The present cross-sectional evaluation is based on the data collected from Cypriot participants and it is part of the MedWeight (Greek) study, a registry of weight loss maintainers and regainers [10]. Eligible for participation in the registry were adult men and women aged 18–65 years of Cypriot ethnicity, who reported being at least overweight (Body Mass Index ≥25 kg/m2) and experienced an intentional weight loss of ≥10% of their maximum lifetime weight, at least 1 year before participation in the study. Each participant was classified as “maintainer” if his/her current weight was ≤90% of his/her maximum weight or “regainer” if his/her current weight was ≥95% of his/her maximum weight. Participants who had a current weight between 91 and 94% of their maximum weight were excluded to avoid overlapping between the two groups.

This study was conducted according to the guidelines laid down in the Declaration of Helsinki and the study protocol was approved by the National Bioethics Committee. The recruitment procedure held for 2 years (2/2018–2/2020) and it was communicated through press releases, advertisements in tv, radio and social media. All eligible participants signed the consent form prior to participation in the study and were then advised to access a web-based platform ( to fill in a series of questionnaires. Specifically, volunteers were asked to report socio-demographic status such as marital status (single, married/cohabitating, divorced, widowed, then coded for married/cohabitating or not), occupational status (employed or not) and years of education. Eligible volunteers were asked to report physical/personal characteristics such as sex, age, weight, height, BMI, maximum weight, maximum BMI, initial loss, maintenance loss and duration of maintenance.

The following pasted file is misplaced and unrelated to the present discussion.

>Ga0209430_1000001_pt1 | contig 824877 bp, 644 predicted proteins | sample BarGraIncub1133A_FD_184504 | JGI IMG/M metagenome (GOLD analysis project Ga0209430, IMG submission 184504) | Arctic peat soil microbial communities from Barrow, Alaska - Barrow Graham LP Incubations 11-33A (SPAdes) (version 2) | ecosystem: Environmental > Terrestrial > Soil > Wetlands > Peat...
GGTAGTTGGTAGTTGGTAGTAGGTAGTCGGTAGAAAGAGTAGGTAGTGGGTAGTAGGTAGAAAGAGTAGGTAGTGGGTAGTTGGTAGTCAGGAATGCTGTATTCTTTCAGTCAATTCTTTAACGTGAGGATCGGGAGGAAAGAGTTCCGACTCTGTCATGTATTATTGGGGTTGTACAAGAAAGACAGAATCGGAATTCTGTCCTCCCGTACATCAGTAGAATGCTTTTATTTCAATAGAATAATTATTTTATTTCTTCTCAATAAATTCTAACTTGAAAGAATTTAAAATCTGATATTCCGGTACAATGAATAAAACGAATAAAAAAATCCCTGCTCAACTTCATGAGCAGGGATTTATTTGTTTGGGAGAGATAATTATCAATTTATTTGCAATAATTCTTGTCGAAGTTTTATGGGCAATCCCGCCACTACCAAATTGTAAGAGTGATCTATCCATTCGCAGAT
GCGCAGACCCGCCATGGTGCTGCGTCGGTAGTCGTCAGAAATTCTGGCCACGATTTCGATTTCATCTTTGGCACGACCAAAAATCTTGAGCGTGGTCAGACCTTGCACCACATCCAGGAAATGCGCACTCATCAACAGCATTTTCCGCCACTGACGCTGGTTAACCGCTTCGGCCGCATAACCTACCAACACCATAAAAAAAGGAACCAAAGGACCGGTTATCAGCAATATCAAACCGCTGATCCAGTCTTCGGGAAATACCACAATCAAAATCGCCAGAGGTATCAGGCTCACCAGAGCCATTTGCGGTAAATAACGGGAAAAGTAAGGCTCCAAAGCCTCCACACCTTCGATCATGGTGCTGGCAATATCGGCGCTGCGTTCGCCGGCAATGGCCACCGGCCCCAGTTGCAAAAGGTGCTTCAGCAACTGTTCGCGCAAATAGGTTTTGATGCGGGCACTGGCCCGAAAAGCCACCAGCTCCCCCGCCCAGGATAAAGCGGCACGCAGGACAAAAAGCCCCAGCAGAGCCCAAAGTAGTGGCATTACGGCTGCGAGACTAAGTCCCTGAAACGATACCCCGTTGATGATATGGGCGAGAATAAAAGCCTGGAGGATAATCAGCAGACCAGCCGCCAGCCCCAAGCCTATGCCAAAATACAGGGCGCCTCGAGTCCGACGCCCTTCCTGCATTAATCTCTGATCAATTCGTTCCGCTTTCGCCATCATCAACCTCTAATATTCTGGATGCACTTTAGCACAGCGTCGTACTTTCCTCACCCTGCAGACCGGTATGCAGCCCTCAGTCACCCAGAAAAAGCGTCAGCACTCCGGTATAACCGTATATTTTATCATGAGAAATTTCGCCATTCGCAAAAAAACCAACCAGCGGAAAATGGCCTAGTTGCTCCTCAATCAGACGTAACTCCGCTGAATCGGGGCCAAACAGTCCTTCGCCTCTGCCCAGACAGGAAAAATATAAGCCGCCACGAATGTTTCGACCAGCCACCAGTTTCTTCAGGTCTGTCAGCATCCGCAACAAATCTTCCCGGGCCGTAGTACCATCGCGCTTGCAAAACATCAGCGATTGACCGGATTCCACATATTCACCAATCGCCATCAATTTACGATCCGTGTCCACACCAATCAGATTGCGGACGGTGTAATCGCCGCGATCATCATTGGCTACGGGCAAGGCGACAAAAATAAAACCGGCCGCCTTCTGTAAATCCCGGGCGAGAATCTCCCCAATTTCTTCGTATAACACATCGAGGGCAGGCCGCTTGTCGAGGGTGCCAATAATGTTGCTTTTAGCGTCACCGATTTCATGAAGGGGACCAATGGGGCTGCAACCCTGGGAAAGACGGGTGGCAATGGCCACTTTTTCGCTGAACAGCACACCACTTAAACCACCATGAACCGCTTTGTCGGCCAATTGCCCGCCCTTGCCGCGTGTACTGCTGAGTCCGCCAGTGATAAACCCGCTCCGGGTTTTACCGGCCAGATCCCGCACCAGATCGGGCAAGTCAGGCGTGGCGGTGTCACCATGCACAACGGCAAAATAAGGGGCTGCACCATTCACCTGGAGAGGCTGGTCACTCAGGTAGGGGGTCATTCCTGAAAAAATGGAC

Assessment of dietary intake

Two telephone 24-h dietary recalls were conducted for each participant in order to assess dietary intake [21]. The recalls were performed by two well-trained dietitians within the period of 10 days for each participant, with weekdays and weekends proportionately represented among participants. Using the multiple-pass method, dietitians asked for all foods and beverages consumed the previous day [22, 23]. Dietitians were blinded regarding the participant’s maintenance status. All data were analyzed in terms of total daily energy intake by using the dietary analysis software SNPRO Nutrition Software (Cheapsoft Softwares, 2017).

Assessment of weight-related behaviors and development of the weight-related behaviors index (WRBI)